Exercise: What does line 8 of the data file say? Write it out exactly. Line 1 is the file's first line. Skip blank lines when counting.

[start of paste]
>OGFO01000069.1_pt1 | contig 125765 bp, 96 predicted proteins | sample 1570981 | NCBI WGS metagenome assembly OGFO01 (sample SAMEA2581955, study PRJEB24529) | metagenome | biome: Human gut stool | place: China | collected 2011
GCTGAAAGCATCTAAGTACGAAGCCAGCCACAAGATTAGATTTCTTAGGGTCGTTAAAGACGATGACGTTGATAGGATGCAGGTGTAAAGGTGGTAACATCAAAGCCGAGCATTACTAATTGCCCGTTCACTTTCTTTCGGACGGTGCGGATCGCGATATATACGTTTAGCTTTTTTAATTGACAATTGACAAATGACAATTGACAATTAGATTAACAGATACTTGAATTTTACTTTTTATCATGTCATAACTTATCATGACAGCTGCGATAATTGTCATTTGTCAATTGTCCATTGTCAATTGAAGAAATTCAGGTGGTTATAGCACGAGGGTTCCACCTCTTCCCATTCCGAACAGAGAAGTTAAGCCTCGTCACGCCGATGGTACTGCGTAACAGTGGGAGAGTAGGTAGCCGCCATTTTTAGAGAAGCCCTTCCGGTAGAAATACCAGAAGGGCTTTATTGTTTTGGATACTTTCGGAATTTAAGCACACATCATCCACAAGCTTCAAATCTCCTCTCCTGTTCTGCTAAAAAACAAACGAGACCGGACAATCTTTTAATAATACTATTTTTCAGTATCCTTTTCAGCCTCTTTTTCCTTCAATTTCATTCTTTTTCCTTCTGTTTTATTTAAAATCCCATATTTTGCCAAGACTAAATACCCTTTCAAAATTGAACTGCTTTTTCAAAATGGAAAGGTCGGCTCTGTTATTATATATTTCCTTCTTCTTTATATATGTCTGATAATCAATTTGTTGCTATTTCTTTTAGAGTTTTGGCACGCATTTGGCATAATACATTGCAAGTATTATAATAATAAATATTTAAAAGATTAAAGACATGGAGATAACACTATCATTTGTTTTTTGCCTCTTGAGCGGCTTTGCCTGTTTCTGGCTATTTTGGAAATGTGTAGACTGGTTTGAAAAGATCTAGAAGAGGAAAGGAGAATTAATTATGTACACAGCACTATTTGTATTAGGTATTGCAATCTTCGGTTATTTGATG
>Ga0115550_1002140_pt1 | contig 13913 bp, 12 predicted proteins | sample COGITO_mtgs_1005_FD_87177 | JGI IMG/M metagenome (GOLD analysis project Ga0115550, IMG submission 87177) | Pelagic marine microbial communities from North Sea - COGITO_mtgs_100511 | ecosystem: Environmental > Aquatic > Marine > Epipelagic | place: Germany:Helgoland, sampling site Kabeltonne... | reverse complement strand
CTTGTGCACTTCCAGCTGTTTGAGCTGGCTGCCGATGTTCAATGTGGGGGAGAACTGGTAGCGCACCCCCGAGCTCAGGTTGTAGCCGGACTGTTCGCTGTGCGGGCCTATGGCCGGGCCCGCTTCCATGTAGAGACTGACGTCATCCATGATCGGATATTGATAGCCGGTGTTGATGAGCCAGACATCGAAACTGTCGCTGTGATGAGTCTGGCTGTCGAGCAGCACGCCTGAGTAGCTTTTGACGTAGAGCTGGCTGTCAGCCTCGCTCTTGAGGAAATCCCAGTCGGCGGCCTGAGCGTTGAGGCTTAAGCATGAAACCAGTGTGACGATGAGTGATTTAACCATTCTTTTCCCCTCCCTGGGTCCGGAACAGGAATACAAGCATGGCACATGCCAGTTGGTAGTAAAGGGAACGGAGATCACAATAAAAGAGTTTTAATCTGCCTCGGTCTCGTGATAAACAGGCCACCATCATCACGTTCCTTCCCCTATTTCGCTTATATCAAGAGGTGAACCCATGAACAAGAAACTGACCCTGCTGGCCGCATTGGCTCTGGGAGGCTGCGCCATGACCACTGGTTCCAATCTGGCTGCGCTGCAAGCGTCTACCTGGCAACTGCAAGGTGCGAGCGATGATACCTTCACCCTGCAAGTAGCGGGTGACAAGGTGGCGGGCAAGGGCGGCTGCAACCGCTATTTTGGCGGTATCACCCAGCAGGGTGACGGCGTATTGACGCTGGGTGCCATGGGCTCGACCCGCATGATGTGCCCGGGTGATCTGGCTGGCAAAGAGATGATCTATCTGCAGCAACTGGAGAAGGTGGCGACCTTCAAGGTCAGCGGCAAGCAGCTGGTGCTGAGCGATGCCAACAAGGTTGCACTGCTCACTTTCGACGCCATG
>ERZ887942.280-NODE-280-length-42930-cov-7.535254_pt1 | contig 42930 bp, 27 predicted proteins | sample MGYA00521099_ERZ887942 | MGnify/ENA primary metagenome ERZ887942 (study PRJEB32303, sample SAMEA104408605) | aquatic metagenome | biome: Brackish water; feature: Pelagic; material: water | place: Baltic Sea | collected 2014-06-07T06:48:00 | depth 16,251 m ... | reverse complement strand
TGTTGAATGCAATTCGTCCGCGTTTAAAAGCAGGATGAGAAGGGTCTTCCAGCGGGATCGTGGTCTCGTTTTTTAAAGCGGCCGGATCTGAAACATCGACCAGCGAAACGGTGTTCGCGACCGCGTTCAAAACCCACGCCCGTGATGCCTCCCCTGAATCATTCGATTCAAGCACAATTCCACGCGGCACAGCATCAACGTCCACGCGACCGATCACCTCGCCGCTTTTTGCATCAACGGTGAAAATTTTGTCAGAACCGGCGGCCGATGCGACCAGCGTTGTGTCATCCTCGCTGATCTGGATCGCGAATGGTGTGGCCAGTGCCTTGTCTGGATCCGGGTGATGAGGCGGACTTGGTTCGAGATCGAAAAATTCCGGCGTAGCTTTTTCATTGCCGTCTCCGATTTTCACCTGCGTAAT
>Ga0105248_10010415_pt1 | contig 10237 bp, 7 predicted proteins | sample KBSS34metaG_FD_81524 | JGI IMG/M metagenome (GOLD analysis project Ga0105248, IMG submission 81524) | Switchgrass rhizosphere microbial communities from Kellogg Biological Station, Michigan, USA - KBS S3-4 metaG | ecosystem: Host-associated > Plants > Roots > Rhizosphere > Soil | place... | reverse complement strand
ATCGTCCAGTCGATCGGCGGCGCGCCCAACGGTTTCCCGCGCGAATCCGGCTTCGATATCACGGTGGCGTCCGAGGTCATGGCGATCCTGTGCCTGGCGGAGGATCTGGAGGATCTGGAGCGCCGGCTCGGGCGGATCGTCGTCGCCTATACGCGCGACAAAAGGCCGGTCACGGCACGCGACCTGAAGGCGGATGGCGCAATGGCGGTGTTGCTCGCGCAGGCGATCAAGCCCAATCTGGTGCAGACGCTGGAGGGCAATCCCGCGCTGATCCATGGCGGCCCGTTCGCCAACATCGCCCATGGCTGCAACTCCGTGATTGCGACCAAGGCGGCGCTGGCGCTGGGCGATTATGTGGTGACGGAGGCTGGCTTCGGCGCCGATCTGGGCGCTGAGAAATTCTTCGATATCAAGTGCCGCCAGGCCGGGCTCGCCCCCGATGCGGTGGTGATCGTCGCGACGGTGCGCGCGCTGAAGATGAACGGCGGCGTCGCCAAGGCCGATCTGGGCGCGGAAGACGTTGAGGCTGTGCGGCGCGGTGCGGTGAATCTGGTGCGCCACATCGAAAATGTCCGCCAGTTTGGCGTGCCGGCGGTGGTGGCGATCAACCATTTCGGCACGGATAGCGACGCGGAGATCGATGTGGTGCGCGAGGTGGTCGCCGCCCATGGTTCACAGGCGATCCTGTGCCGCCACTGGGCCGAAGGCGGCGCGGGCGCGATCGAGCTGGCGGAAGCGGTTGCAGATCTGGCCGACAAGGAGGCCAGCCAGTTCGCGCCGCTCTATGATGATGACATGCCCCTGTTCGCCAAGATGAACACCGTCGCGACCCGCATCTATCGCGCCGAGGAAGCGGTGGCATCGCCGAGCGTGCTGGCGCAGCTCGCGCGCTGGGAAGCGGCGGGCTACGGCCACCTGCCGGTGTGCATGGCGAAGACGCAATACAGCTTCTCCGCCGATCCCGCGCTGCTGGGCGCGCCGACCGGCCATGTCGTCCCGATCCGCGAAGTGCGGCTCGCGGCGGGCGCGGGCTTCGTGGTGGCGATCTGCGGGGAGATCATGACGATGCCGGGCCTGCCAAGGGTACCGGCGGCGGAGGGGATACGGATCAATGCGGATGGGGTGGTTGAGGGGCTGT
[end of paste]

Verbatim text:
ATCGTCCAGTCGATCGGCGGCGCGCCCAACGGTTTCCCGCGCGAATCCGGCTTCGATATCACGGTGGCGTCCGAGGTCATGGCGATCCTGTGCCTGGCGGAGGATCTGGAGGATCTGGAGCGCCGGCTCGGGCGGATCGTCGTCGCCTATACGCGCGACAAAAGGCCGGTCACGGCACGCGACCTGAAGGCGGATGGCGCAATGGCGGTGTTGCTCGCGCAGGCGATCAAGCCCAATCTGGTGCAGACGCTGGAGGGCAATCCCGCGCTGATCCATGGCGGCCCGTTCGCCAACATCGCCCATGGCTGCAACTCCGTGATTGCGACCAAGGCGGCGCTGGCGCTGGGCGATTATGTGGTGACGGAGGCTGGCTTCGGCGCCGATCTGGGCGCTGAGAAATTCTTCGATATCAAGTGCCGCCAGGCCGGGCTCGCCCCCGATGCGGTGGTGATCGTCGCGACGGTGCGCGCGCTGAAGATGAACGGCGGCGTCGCCAAGGCCGATCTGGGCGCGGAAGACGTTGAGGCTGTGCGGCGCGGTGCGGTGAATCTGGTGCGCCACATCGAAAATGTCCGCCAGTTTGGCGTGCCGGCGGTGGTGGCGATCAACCATTTCGGCACGGATAGCGACGCGGAGATCGATGTGGTGCGCGAGGTGGTCGCCGCCCATGGTTCACAGGCGATCCTGTGCCGCCACTGGGCCGAAGGCGGCGCGGGCGCGATCGAGCTGGCGGAAGCGGTTGCAGATCTGGCCGACAAGGAGGCCAGCCAGTTCGCGCCGCTCTATGATGATGACATGCCCCTGTTCGCCAAGATGAACACCGTCGCGACCCGCATCTATCGCGCCGAGGAAGCGGTGGCATCGCCGAGCGTGCTGGCGCAGCTCGCGCGCTGGGAAGCGGCGGGCTACGGCCACCTGCCGGTGTGCATGGCGAAGACGCAATACAGCTTCTCCGCCGATCCCGCGCTGCTGGGCGCGCCGACCGGCCATGTCGTCCCGATCCGCGAAGTGCGGCTCGCGGCGGGCGCGGGCTTCGTGGTGGCGATCTGCGGGGAGATCATGACGATGCCGGGCCTGCCAAGGGTACCGGCGGCGGAGGGGATACGGATCAATGCGGATGGGGTGGTTGAGGGGCTGT